Hansburg: Political Leaders Acknowledge Need to Build Middle Class Housing

Orange County’s housing shortage is everyone’s problem.  While County social services and non-profit organizations are busy connecting homeless people from the Santa Ana Riverbed to housing and services, this effort is not enough to address Orange County’s housing shortage, especially for middle income earners. Our political leaders know it, and they are now taking action.

Middle income families, earning between $50,000 and $100,000, cannot afford entry-level homes in Orange County, let alone median priced housing. At the same time, older homeowners who purchased their homes well below today’s market prices often cannot afford to move. Political leaders on both sides of the aisle recognize that the only solution to this affordability crisis is to build more housing, and they are challenging cities to make it happen.

On Tuesday, March 13th, the all-Republican Orange County Board of Supervisors approved a resolution  put forward by Chairman Andrew Do, “Orange County’s Declaration on Housing,” that calls on city leaders to commit to increasing Orange County’s low and middle-income housing stock, identified as housing at or below a $500,000 price point.  Among the reasons cited in the resolution are the exodus of young families and middle skilled workers, and the threat Orange County’s housing shortage poses to this region’s long term economic competitiveness.

The Democratic Party of Orange County passed a similar “Resolution in Support of More Housing in Orange County” on February 26th.  This resolution identifies reasons similar to those cited in Chairman Do’s resolution—the shortage of housing for working families and the pushing of young people out of Orange County.  The resolution calls on leaders with land use authority to approve new housing units and to accommodate their “fair share” of the region’s housing need at all income levels.

The DPOC resolution also takes a stand against the use of “ballot box zoning” and referenda on development projects where they pose a barrier to the development of affordable housing.  This statement runs counter to the efforts of Irvine for Responsible Growth, which is seeking to qualify a ballot measure that would require voter approval of new housing developments over 40 units.  A similar ballot measure passed in Costa Mesa in November 2016.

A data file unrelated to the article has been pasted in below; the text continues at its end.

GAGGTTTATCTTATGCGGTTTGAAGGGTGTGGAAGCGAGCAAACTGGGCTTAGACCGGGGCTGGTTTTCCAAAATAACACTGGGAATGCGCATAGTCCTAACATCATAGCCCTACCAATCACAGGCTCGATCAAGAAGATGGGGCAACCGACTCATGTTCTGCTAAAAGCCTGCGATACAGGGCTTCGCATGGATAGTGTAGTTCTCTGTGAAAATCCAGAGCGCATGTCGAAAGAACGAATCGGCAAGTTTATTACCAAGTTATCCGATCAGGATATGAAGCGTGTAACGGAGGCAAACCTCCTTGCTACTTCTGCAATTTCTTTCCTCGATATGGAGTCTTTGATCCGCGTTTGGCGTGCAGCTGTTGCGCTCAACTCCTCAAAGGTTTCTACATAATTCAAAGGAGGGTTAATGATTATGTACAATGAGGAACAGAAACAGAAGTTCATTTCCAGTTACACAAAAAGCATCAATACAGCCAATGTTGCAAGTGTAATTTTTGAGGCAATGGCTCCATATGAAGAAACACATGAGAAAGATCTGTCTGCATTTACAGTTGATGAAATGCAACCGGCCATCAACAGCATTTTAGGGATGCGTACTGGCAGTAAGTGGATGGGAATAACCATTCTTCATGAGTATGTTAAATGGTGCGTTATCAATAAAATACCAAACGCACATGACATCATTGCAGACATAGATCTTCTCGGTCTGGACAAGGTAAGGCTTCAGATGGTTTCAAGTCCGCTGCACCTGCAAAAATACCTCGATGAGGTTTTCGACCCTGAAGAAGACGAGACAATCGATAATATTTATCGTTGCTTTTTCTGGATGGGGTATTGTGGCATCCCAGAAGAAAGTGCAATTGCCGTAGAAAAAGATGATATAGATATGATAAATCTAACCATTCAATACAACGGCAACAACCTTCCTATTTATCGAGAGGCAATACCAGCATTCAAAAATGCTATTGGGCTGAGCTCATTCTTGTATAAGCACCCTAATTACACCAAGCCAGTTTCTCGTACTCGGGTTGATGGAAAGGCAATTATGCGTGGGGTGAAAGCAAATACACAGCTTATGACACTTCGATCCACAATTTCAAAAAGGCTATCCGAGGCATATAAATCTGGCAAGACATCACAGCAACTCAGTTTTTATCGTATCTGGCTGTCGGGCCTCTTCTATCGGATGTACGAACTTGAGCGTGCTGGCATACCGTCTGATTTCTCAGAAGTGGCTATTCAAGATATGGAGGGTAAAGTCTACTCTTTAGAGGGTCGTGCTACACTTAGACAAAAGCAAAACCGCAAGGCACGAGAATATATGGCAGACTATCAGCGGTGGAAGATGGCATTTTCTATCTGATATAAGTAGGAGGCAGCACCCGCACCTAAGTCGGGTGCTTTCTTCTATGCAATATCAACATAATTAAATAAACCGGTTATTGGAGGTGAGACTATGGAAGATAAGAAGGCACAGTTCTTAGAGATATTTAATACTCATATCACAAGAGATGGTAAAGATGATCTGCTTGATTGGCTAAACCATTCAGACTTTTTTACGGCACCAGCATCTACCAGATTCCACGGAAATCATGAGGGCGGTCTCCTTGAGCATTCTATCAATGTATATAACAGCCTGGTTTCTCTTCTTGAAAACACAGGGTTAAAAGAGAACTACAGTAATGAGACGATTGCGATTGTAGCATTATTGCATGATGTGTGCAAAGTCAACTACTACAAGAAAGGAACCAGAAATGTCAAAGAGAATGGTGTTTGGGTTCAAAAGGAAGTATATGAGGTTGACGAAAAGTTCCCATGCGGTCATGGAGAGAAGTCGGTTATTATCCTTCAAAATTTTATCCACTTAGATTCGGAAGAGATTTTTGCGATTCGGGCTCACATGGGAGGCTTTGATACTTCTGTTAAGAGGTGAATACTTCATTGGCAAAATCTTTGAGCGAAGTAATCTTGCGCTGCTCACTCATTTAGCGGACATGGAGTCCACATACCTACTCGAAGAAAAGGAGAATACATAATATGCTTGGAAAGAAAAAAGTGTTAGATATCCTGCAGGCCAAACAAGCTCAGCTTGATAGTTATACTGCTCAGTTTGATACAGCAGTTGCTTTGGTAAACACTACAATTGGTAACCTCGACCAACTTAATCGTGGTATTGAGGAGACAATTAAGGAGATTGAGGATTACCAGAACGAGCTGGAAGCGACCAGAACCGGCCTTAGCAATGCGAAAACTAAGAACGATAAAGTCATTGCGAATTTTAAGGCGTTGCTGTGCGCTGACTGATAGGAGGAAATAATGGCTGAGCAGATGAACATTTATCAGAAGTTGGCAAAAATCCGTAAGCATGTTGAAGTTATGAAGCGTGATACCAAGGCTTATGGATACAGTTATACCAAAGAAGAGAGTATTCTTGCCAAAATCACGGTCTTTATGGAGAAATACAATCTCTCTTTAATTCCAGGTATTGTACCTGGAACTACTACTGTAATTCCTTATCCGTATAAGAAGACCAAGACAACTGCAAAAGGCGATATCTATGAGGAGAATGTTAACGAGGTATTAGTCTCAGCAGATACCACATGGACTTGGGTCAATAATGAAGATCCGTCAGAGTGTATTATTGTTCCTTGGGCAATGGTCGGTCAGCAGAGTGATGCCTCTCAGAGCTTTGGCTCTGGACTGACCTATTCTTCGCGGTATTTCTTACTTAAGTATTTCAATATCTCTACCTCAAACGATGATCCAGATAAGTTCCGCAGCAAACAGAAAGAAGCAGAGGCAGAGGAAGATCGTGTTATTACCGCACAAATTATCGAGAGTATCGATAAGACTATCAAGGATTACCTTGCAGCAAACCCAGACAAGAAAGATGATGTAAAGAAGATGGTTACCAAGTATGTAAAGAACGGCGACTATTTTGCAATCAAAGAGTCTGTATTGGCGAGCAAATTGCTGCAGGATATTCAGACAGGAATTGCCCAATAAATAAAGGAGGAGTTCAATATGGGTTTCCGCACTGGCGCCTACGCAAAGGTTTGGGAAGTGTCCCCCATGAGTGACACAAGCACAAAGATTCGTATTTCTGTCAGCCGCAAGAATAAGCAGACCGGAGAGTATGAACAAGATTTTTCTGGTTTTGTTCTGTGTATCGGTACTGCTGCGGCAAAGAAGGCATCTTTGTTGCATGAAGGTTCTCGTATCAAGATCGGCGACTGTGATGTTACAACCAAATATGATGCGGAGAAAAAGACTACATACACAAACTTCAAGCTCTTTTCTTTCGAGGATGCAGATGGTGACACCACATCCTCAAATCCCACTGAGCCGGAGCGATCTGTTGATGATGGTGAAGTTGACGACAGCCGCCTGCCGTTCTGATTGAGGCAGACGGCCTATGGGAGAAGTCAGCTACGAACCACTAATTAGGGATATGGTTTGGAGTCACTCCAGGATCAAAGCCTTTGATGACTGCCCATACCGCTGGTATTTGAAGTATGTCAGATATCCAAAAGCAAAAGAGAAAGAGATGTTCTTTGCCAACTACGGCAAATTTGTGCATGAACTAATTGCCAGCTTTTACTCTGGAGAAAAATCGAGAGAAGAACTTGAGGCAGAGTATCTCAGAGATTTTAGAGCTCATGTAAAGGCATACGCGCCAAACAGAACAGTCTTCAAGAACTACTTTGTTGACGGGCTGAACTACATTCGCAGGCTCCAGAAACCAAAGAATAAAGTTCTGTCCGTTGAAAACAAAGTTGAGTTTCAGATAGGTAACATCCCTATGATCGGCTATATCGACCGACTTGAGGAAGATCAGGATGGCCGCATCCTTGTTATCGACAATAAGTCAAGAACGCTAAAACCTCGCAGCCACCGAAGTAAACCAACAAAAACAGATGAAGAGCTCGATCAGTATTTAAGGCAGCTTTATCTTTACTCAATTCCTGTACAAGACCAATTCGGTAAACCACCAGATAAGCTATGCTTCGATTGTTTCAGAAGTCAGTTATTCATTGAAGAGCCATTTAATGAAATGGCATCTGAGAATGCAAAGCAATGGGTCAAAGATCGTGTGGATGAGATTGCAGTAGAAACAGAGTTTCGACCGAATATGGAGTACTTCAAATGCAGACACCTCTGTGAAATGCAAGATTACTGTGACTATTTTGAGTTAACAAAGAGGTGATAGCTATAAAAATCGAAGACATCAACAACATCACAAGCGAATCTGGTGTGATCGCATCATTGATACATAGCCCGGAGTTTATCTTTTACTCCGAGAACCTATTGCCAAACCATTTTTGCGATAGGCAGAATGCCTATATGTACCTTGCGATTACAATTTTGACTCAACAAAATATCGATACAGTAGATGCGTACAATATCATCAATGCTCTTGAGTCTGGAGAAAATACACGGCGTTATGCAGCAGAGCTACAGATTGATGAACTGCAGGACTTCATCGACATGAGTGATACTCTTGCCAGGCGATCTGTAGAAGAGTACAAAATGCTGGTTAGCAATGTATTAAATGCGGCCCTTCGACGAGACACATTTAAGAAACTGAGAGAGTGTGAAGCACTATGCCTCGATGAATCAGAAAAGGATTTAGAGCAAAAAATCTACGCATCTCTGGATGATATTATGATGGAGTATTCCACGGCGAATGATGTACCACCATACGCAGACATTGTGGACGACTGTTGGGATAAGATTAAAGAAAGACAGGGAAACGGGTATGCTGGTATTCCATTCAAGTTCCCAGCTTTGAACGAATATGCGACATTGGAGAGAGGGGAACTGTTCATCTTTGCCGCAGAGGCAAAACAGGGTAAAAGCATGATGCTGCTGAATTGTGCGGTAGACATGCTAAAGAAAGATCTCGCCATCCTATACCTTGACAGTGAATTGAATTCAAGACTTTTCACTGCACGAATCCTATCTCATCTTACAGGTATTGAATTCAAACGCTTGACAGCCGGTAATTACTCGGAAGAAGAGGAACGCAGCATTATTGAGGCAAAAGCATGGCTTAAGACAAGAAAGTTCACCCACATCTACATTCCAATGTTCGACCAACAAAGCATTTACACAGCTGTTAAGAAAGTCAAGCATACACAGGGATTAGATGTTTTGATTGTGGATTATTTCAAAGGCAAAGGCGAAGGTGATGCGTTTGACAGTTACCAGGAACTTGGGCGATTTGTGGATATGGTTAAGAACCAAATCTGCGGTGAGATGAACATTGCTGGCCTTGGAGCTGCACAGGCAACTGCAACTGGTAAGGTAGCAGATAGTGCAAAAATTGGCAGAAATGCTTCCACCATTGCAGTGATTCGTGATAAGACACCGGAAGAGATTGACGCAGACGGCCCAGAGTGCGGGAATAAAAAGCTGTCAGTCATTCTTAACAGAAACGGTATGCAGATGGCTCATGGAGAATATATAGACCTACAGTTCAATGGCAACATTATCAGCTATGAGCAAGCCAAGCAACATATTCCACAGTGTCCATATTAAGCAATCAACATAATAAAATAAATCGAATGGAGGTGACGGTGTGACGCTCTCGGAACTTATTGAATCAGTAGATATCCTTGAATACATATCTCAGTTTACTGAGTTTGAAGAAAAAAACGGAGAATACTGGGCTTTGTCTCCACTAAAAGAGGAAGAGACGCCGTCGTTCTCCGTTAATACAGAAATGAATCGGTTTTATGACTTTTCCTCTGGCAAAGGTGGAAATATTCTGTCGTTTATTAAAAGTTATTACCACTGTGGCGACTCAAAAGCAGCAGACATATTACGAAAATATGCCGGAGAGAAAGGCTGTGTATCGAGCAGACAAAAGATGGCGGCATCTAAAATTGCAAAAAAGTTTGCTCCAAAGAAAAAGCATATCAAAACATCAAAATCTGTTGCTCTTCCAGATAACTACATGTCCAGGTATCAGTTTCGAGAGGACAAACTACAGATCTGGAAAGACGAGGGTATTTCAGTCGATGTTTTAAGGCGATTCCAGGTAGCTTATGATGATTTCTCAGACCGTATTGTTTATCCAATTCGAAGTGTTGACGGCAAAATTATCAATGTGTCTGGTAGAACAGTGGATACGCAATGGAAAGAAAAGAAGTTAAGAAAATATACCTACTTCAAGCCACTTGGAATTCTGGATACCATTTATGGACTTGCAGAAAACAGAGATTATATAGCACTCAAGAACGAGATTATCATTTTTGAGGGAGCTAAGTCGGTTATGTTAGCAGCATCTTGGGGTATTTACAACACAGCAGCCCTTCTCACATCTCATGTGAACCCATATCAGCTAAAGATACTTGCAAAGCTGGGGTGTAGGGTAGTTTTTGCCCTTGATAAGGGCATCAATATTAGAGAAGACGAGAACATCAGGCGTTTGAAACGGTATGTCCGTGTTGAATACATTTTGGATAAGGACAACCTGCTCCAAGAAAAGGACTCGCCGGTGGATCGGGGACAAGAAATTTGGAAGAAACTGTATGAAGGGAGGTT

Our political leaders are finally acknowledging the need for more housing.  On February 28th, the Association of California Cities – Orange County and the United Way of Orange County challenged city leaders to welcome 2,700 units of permanent supportive housing for Orange County’s chronically homeless.  According to ACC-OC Executive Director Heather Stratman, most cities have signed on.  Now, political leaders, liberal and conservative, are asking city’s elected officials to extend the welcome to middle income housing, too.

Those leaders will be looking to residents to back them, which is what we YIMBYs plan to do.  We support the construction of new housing in existing communities. We say “Yes In My Backyard” to more housing in our cities to meet the existing housing need and the future demand from people who will move to Orange County to compete for our high-quality job opportunities.

To Orange County’s political and elected leaders: We are here, and we will support you.

Elizabeth Hansburg is Director of Orange County’s YIMBY group, People for Housing OC

Opinions expressed in editorials belong to the authors and not Voice of OC.

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